401k Loans Pros and Cons List
A 401K is a retirement plan sponsored by employers. This plan allows employees to save for retirement by making pre-tax contributions. This is the system most used in the US to ensure that employees have a livable income during retirement.
What Are the Pros of 401K Loans?
1. High Limits of Contribution
As of now, $17,500 is allowed for people up to 49 years old, and $23,000 for those over 50.
2. Protected by the Employee Retirement Income Security Act
This law requires the disclosure of important facts about the plan, and also provides an appeal process to protect individuals from not receiving his or her benefits. The Act also allows some money to be paid if the employee loses his or her job.
3. Many Employers Offer Fund Matching Programs
With these programs, many employers will match employee contributions 100%.
4. Receive Financial Guidance
A 401K plan requires members to invest money, and as a bonus, providers will usually offer free financial advice on how to/where to invest the money.
5. Receive Loans from Your 401K
In times of financial hardship, members can receive loans from their 401K plans. This does have its disadvantages though, as there are fees that have to be paid for the loan. Still, in times of need, the loans come in handy.
What Are the Cons of 401K Loans?
Limited Investment Opportunities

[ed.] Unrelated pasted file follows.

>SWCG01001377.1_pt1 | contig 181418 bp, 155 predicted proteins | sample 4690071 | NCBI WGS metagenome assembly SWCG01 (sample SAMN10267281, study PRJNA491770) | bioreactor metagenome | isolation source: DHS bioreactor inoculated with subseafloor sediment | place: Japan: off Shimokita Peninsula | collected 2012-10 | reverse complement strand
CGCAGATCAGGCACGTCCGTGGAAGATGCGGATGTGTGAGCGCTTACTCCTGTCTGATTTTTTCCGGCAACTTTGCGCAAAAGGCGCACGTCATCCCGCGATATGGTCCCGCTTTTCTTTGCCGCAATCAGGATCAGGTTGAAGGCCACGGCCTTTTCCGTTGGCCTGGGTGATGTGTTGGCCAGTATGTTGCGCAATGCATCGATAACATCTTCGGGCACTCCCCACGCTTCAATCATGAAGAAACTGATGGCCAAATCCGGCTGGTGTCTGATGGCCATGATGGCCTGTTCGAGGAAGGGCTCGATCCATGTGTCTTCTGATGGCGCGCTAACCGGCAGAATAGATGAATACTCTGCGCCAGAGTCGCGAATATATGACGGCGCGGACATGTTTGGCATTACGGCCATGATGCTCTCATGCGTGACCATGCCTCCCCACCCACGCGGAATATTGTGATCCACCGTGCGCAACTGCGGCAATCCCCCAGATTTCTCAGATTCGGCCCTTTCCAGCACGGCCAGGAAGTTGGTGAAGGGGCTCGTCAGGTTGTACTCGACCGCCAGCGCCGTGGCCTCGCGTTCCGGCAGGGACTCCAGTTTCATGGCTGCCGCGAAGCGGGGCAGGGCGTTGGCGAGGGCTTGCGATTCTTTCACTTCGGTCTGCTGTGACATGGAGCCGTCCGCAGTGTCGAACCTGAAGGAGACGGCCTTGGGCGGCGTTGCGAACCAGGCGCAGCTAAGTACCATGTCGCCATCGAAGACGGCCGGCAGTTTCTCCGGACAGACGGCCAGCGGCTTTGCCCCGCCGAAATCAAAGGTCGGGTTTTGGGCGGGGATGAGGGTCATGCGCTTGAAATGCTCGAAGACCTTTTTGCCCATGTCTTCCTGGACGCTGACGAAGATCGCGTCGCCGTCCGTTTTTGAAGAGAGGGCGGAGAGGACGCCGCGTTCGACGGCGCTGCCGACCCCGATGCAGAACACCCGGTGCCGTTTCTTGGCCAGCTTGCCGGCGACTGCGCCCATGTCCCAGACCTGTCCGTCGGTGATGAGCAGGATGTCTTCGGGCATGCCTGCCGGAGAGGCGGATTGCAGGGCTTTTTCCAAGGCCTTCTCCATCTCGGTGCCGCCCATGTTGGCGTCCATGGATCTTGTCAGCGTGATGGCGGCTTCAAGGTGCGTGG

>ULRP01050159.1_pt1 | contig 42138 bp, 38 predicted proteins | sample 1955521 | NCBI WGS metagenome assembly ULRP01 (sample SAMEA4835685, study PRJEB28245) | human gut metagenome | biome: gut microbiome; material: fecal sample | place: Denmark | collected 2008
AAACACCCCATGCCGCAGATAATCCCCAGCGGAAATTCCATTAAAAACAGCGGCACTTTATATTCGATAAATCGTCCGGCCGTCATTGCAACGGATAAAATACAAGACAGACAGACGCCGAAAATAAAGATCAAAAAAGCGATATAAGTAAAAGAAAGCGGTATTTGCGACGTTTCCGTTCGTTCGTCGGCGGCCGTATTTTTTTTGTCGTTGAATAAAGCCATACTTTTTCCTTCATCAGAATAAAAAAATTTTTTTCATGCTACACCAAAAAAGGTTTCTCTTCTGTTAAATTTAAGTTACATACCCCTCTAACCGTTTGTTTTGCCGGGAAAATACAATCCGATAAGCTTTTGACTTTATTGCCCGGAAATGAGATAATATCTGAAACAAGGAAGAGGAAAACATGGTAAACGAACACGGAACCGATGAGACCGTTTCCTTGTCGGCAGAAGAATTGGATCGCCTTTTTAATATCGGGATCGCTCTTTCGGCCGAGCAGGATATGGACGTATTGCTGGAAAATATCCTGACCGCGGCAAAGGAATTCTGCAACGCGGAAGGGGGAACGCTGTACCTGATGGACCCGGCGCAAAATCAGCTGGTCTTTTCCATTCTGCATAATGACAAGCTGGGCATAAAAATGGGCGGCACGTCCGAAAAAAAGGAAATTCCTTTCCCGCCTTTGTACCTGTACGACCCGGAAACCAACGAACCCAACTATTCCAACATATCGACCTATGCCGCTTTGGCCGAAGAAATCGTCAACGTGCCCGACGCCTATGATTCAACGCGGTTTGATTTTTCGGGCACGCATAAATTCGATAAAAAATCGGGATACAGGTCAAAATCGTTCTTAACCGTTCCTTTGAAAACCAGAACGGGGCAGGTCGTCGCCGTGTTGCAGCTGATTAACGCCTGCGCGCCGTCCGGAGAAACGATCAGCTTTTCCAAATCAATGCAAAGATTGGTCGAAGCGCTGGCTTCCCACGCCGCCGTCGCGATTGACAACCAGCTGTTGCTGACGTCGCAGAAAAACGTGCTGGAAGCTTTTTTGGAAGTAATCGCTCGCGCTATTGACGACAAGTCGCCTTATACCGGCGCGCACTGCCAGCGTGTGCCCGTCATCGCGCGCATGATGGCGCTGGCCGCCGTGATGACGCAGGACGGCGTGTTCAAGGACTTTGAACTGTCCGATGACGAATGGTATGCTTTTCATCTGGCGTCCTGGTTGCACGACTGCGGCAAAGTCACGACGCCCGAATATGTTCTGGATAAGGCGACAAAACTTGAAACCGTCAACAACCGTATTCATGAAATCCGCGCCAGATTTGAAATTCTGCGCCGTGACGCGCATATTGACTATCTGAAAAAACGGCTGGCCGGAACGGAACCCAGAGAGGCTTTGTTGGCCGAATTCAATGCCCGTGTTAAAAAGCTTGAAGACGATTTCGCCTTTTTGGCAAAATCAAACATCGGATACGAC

Other retirement packages offer a larger variety of investments, but this money will be taxed.
2. Can Become Costly
A lot of work needs to be done with a 401K plan, and the accounts can be expensive to run, and therefore have high account fees. Another issue with the fees is that participants have little control over the quality of services they receive, but still must pay.
3. Early Withdrawal Fees
With a 401K plan, there are early withdrawal fees that can be substantial. Fees will have to be paid for any money withdrawn before the age of 59 ½. Participants can usually draw from the plan due to financial hardships, but still must pay the fees.
4. Required to Draw By a Certain Age
With a 401K is that members are required to draw by the age of 70 ½. Even if the person is still working, he or she will have to take draws, and can be taxed higher than if in full retirement.
5. Long Waiting Periods
Waiting periods are another issue some face with 401K plans. This is the time many people have to wait before they can begin their 401K. This waiting period is usually six months, but in some cases, can be as long as a year.
When choosing which retirement plan is for you, it is important to look at the benefits and the disadvantages of the plan. Make sure the plan is right for your individual needs and desires.